Demetrious Johnson (Dave Mandel/Sherdog)

What’s the Path to Superstardom for UFC Champion Demetrious Johnson?

The distance between flyweight champion Demetrious Johnson and his No. 1 contender may be a greater distance than there has ever been between a champion and the main threat to his title. It hasn’t always been that way, though. Johnson made it that way. “Mighty Mouse” has continued to evolve as the division has struggled to even keep pace. This has led us to a rare but not unprecedented position. We have a champion in full bloom and no real challengers to be found. The solution is one we’ve seen before, and the UFC may be hoping it may have a similar result.

The solution, the UFC believes, is awarding a title shot to the winner of a season of The Ultimate Fighter. Sound familiar? It should. Season four of TUF was billed “The Comeback,” and it gave fighters whose careers were on the downturn a chance to rejuvenate themselves by winning TUF and then facing the reigning champions of the time, Georges St-Pierre and Anderson Silva. Quick history lesson: the winners of TUF 4 were Matt Serra and Travis Lutter, at 170 and 185 pounds, respectively. Serra shocked the world and beat GSP. Meanwhile, Lutter missed weight, making his fight with Silva a non-title affair in which Lutter got submitted.

The difference between then and now is that those fighters were all veterans, many of which had already fought in the UFC. Nowadays, TUF, with the exception of the season that integrated the strawweight division for the females, is a roster of mostly young hopefuls. This makes the likelihood of someone winning and then upsetting Johnson all the more unlikely. So, really, this serves the other purpose of the comeback season: to bide time until the division matures. But what path will Johnson take in the meantime? The St-Pierre path or the Silva path?


There are some extenuating circumstances to both options. First, St-Pierre lost, so the division had time to grow while he was getting back his belt. Second, he had a knee injury which kept him out for almost two years, also giving the division time to mature. While this was happening at welterweight, middleweight champ Silva decided to dabble at 205 pounds and see what he could do. It turned out he could destroy both a journeyman and a former champ.

These are the two paths for Johnson. He can stay in his division, dominate it and break Silva’s title defense record. Or, he can dabble at other weights, let the division catch up and risk losing the belt.

Both approaches have their pluses and minuses.

If he stays in the division, he is clearly ahead of the curve. It would probably stay that way, too. The division is thin. If a viable prospect comes along, that up-and-comer will probably be rushed in there like Cejudo was. So Johnson will meet the prospect before the fighter is ready to truly contend for the belt. The huge minus of staying is the money. Unless the UFC can entice a marquee fighter into the flyweight division, Johnson’s just not going to draw despite being the most dominant champion in the UFC.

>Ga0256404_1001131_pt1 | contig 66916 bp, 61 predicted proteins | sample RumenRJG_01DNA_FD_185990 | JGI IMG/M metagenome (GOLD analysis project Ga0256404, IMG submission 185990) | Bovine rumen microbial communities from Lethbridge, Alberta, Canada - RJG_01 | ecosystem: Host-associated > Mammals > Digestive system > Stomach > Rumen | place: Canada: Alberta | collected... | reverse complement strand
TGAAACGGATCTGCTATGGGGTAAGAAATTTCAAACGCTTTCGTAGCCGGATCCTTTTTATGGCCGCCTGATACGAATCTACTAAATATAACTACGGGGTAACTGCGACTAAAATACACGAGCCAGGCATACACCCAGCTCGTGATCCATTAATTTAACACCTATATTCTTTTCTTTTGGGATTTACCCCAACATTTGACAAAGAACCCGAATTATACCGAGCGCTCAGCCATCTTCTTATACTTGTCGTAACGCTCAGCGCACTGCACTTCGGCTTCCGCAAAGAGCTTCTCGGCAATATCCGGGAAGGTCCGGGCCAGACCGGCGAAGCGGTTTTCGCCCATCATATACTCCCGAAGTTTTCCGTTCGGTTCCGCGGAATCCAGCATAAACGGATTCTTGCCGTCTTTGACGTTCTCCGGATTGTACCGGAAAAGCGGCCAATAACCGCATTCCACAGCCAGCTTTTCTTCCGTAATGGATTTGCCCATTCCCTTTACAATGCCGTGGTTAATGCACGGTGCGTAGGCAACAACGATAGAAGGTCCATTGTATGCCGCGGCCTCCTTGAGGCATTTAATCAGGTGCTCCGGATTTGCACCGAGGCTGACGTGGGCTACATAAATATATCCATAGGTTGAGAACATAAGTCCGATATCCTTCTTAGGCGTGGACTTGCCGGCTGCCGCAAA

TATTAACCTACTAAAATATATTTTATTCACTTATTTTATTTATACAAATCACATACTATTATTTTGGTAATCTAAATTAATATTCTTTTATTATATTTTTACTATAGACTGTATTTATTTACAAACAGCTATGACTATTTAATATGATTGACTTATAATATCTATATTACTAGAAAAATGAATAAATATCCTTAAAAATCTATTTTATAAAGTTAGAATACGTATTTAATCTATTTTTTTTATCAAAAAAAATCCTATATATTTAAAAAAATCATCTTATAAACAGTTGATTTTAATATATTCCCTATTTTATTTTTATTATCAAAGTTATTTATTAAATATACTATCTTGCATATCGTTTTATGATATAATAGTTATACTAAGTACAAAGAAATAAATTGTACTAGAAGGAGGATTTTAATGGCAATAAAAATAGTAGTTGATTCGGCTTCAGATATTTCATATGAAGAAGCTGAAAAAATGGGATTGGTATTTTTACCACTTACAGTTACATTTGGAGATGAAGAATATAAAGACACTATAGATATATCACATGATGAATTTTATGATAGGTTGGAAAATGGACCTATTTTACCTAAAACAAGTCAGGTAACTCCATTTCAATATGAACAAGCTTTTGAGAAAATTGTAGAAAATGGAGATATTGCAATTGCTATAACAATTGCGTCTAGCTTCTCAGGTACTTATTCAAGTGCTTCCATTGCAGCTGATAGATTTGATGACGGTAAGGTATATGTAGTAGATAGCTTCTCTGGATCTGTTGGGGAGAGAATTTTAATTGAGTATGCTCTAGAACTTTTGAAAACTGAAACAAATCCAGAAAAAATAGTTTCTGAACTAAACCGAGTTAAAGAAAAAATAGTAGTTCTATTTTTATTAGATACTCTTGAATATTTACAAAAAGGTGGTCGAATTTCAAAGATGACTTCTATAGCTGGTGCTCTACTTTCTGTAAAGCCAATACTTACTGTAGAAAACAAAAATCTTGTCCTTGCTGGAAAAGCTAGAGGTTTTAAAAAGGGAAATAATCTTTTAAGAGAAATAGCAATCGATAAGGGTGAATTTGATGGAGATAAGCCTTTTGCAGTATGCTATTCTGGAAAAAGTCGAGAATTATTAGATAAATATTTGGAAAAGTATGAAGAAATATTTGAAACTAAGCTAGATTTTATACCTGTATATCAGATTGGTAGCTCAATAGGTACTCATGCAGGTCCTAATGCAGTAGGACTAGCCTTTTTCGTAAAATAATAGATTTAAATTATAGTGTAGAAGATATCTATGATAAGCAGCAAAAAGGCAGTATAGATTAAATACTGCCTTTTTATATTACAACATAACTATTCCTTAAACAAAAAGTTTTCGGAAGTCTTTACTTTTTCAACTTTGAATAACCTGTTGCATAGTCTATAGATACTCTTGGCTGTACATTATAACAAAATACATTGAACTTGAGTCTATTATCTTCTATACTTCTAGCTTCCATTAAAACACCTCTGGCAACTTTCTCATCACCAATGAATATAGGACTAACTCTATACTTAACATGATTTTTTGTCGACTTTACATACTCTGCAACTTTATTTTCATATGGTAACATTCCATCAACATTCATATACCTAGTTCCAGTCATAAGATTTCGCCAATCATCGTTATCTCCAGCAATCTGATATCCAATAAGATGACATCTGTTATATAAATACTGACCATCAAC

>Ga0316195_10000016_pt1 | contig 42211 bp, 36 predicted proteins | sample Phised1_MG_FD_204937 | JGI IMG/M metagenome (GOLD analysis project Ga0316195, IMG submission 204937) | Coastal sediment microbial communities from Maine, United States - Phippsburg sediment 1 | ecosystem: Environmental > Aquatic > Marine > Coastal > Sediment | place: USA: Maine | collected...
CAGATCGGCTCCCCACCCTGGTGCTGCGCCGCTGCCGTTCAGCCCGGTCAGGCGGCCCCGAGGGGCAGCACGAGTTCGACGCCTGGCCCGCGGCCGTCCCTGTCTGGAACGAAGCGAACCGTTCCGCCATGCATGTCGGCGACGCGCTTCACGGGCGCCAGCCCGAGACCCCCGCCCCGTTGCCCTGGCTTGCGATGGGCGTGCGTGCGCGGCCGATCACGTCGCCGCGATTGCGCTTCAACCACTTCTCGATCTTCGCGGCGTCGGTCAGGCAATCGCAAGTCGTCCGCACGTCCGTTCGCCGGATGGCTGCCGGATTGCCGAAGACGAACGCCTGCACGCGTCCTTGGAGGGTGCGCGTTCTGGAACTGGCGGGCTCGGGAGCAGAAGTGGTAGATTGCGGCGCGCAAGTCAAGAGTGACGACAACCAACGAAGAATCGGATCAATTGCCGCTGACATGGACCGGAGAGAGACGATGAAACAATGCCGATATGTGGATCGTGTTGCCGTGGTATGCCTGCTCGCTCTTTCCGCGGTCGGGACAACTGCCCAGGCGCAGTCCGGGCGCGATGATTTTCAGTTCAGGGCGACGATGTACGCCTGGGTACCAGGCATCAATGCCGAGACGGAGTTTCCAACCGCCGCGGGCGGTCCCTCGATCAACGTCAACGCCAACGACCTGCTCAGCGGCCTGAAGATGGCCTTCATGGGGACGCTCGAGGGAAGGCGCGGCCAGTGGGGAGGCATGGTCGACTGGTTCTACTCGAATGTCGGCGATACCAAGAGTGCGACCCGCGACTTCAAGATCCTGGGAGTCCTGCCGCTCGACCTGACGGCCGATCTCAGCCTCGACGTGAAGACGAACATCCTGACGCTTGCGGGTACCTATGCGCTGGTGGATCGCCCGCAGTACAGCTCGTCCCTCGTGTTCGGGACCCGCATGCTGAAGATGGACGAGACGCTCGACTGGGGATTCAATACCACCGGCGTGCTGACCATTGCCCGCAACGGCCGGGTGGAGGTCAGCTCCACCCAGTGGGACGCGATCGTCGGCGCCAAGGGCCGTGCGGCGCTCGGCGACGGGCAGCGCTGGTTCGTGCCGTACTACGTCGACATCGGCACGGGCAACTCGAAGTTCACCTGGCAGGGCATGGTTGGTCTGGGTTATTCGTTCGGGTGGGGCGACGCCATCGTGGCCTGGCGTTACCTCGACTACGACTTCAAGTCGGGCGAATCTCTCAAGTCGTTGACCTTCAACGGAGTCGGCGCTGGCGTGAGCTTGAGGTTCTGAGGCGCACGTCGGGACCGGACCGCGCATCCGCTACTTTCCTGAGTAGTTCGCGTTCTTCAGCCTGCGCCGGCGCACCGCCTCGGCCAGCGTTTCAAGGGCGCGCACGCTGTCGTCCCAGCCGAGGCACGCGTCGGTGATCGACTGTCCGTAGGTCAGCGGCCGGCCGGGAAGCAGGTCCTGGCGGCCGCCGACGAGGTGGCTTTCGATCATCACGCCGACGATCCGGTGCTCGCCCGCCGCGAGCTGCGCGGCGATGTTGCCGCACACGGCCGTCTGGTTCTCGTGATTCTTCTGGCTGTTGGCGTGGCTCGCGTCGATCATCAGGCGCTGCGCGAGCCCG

What if Johnson leaves the division? Well, there are plenty of fights for him at 135 pounds, including a few that would arguably result in bigger paydays for the champ. There are fights waiting for Johnson against Urijah Faber, Dominick Cruz and T.J. Dillashaw. All of these contests would result in plenty of money in Johnson’s bank account.

Fights between Johnson and either Cruz or Dillashaw don’t make sense for the division. However, if Faber loses the fight against Cruz, then he makes a lot of sense for Johnson. The fight would definitely raise Johnson’s profile, too. The minus to leaving the 125-pound weight class is that, honestly, the bantamweight division is a more talented group. Johnson could be beaten and potentially exposed. That’s easier said than done, of course. If Johnson is not the pound-for-pound best in the world, then he’s number two. However, as Conor McGregor has shown, an out-of-division loss can take some of the shine off a fighter. Johnson doesn’t have the juice to withstand such a loss in the same way as McGregor can. A loss, even out of division, could hurt Johnson’s brand, which is already finding difficulty reaching an audience as it is.

Not to beat the “Mouse” analogy to death, but it really is a maze for Johnson to find the best thing moving forward for him. Silva never really found an audience until he went into the Matrix against James Irvin, Forrest Griffin and Vitor Belfort. He crossed GSP on the road going in different directions. Silva was getting more exciting, while GSP was getting less exciting. GSP’s dominance was no match for Silva’s highlight-reel finishes. That’s how the public saw the two, but St-Pierre consistently outdrew Silva’s pay-per-view numbers with the exception of the Chael Sonnen fights. Johnson, meanwhile, is a mix of both fighters.

“Mighty Mouse” has the divisional dominance and technique of St-Pierre and, as of late, the finishing power and highlight moves of Silva. What he decides to do will most certainly decide his legacy. Up next is a title fight with Wilson Reis. All due respect to Reis, but he’s out of his league. This move seems to be clearing the decks to maybe include some current flyweights on the TUF cast, which is rumored to include flyweight champions from regional shows.

So, what’s best for Johnson? Let’s let him take a crack at 135 pounds. Everyone can certainly respect his desire to beat Silva’s title-defense record, but if he knocks out Cruz or Faber the way he knocked out Joseph Benavidez, then he will be impossible for the casual fans to ignore. It could resonate like the Silva front kick of Belfort. Johnson would be viewed through an entirely different lens moving forward. He’s a Hall of Famer at 125 pounds, but what he could potentially do at 135 could make him a legend.